[0017] The molecular analysis of `WI02-A4G-X1` and its parents was carried out using methods known in the art (Fajardo et al., Plant Mol Biol Rep 31:264-271, 2013; Zhu et al., Theor Appl Genet 124:87-96, 2012), and the results are presented in Table 1 and FIG. 2. The results show that nine out of twelve SSR microsatellite markers were able to differentiate `WI02-A4G-X1` from one or both parents and that the pattern of alleles is consistent with a hylnid between `HyRed` and `Bergman`. The distribution of inherited alleles in `WI02-A4G-X1` clearly demonstrates that it is a hybrid of `HyRed` and `Bergman`. The unique allelic composition of`WI02-A4G-X1` can be used to differentiate it from all other cranberry cultivars tested (Fajardo et al., Plant Mol Biol Rep 31:264-271, 2013). Multiple samples taken from across the various planted beds of `WI02-A4G-X1` yielded uniformly identical results.

[0018] Table 1 below shows the results of microsatellite (SSR) analysis of `WI02-A4G-X1` and its parents `HyRed` and `Bergman`. Each locus yields two alleles of the same (homozygous) or different (heterozygous) size as indicated by the values present (which indicate the number of base pairs). Nine out of the twelve SSR markers previously found to be most useful in DNA fingerprinting cranberry cultivars were found to differentiate `WI02-A4G-X1` from either or (in most cases) both parents. There are no alleles present in `WI02-A4G-X1` that are not present in the parents and the distribution of alleles is consistent with a hybrid between `HyRed` and `Bergman`.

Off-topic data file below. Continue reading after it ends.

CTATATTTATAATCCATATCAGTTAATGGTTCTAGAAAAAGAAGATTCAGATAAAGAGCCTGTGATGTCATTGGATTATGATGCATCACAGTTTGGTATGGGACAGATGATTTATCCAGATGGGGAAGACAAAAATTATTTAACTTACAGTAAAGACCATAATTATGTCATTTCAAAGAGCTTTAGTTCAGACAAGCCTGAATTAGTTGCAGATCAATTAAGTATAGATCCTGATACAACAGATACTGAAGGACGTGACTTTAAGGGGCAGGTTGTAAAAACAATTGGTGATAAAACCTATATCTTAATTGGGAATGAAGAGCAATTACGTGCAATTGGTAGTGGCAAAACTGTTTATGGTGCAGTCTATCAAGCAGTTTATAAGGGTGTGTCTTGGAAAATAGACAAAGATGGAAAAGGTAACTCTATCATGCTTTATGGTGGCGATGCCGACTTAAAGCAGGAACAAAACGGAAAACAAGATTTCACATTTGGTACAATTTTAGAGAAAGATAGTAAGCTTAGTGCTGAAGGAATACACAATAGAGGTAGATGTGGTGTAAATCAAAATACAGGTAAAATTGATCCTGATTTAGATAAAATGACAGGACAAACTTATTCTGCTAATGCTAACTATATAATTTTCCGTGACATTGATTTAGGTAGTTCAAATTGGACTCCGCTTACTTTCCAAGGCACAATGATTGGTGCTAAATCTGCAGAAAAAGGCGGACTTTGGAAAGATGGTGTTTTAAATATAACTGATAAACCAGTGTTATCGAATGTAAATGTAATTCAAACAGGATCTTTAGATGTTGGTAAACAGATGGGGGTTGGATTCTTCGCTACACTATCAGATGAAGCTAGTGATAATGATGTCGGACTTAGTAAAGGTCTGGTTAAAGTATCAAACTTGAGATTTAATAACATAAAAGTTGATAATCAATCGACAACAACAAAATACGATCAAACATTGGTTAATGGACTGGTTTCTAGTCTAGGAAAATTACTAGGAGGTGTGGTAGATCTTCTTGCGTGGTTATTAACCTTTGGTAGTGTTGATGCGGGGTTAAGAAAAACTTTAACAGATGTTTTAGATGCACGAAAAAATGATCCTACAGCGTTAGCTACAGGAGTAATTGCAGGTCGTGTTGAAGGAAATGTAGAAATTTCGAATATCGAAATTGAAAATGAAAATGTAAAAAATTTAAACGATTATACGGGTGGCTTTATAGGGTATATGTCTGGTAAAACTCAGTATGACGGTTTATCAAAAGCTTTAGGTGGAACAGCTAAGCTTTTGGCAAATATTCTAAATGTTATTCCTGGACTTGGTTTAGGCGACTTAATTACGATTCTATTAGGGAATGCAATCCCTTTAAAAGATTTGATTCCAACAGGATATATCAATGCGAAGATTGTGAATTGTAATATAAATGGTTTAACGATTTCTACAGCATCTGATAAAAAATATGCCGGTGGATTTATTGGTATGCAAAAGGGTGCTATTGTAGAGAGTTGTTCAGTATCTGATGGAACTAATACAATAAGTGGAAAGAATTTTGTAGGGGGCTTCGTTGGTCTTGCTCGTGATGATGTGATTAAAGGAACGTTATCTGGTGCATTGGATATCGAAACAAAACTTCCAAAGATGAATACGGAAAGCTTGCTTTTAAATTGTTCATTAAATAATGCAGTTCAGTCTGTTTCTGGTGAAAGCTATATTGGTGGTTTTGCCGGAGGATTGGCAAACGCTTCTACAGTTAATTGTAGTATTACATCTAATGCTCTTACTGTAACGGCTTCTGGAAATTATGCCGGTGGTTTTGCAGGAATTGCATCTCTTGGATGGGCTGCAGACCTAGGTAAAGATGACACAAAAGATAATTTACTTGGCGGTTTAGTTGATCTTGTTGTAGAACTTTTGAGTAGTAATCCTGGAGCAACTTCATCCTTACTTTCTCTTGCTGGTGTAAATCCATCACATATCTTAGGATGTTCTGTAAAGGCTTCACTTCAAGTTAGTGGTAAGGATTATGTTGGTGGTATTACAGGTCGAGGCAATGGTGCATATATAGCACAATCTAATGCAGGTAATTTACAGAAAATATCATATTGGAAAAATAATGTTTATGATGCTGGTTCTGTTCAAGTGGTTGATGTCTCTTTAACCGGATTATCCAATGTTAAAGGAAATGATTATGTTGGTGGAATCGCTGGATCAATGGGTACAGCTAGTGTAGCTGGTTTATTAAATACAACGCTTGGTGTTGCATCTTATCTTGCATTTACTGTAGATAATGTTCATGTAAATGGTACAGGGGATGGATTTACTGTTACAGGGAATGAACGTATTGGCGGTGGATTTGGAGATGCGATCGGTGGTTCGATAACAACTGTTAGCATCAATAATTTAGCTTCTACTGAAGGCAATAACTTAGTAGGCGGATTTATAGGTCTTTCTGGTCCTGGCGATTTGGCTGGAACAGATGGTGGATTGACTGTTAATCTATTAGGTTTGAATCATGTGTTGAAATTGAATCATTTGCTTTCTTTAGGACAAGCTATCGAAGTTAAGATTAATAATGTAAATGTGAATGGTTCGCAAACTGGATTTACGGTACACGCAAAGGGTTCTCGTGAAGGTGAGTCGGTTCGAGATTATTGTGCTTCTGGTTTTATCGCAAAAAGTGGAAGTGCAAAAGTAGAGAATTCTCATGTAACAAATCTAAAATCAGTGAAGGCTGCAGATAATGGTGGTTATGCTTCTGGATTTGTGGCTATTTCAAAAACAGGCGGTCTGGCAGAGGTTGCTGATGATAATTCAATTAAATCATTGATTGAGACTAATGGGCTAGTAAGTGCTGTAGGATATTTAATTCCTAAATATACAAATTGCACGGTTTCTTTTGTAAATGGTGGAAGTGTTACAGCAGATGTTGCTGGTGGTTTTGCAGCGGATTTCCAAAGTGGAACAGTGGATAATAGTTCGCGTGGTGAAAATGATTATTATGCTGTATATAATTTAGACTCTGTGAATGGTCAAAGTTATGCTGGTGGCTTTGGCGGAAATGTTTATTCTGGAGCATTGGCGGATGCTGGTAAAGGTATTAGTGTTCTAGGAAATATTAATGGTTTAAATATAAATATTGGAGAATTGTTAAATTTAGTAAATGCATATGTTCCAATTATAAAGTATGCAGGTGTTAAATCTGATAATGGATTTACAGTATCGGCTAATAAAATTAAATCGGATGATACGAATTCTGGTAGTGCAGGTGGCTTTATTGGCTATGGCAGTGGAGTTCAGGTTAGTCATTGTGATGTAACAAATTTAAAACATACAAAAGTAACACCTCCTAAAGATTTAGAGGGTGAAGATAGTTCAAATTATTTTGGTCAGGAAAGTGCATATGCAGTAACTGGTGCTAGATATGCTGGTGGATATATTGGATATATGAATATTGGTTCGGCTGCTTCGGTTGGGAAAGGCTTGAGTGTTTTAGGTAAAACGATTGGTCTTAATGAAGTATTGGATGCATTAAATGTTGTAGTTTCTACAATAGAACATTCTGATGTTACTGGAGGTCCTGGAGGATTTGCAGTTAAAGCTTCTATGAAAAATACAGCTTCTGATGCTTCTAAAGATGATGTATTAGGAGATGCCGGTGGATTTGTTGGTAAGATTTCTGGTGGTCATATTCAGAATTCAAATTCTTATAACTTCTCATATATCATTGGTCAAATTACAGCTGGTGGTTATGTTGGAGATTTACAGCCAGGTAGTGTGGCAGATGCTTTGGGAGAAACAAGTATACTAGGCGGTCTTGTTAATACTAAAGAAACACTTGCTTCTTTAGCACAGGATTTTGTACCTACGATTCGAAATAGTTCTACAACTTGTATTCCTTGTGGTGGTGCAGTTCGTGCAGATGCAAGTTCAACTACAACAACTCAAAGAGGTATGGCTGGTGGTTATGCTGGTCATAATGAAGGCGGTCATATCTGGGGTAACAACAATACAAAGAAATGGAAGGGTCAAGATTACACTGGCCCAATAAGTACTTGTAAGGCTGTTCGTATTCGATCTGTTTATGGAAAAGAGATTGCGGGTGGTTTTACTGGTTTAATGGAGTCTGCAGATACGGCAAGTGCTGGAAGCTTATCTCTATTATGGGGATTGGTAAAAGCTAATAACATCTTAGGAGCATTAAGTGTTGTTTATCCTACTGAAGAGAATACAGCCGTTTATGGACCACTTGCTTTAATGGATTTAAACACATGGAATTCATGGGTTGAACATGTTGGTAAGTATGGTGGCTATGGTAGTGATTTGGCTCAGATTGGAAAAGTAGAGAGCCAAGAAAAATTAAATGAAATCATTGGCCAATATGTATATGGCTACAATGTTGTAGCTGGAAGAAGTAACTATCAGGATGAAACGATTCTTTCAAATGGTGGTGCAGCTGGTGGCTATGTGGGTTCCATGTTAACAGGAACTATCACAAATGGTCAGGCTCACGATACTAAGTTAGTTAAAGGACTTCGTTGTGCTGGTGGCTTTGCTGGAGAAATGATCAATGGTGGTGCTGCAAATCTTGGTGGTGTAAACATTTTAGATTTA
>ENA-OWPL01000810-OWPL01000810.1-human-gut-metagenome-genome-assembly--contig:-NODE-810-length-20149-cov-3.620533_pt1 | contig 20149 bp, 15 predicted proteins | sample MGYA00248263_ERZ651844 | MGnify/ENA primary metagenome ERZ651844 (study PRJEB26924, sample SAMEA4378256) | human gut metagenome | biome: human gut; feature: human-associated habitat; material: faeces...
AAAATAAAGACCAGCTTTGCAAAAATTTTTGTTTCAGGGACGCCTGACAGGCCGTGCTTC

TABLE-US-00001 TABLE 1 Microsatellite (SSR) analysis of `WI02-A4G-X1` (referred to below as "A4G-X1") and its parents `HyRed` and `Bergman`. SSR `WI02- locus 'HyRed' A4G-X1` `Bergman` Notes ct04084 151/155 151/155 151/155 No difference present ct25796 195/243 195/243 195/243 No difference present ct26877 246/265 265/268 259/268 `WI02-A4G-X1` differs from both parents ct28527 216/216 216/232 216/232 `WI02-A4G-X1` differs from `HyRed` ct31701 268/305 268/268 257/268 `WI02-A4G-X1` differs from both parents ct38401 185/185 185/185 185/187 `WI02-A4G-X1` differs from `Bergman` ct39030 202/204 196/204 196/196 `WI02-A4G-X1` differs from both parents ct40600 182/182 182/182 182/182 No difference present ct51985 174/182 174/178 171/178 `WI02-A4G-X1` differs from both parents ct52682 271/279 271/279 269/279 `WI02-A4G-X1` differs from `Bergman` ct554441 171/175 175/181 173/181 `WI02-A4G-X1` differs from both parents ct78806 223/225 225/227 227/227 `WI02-A4G-X1` differs from both parents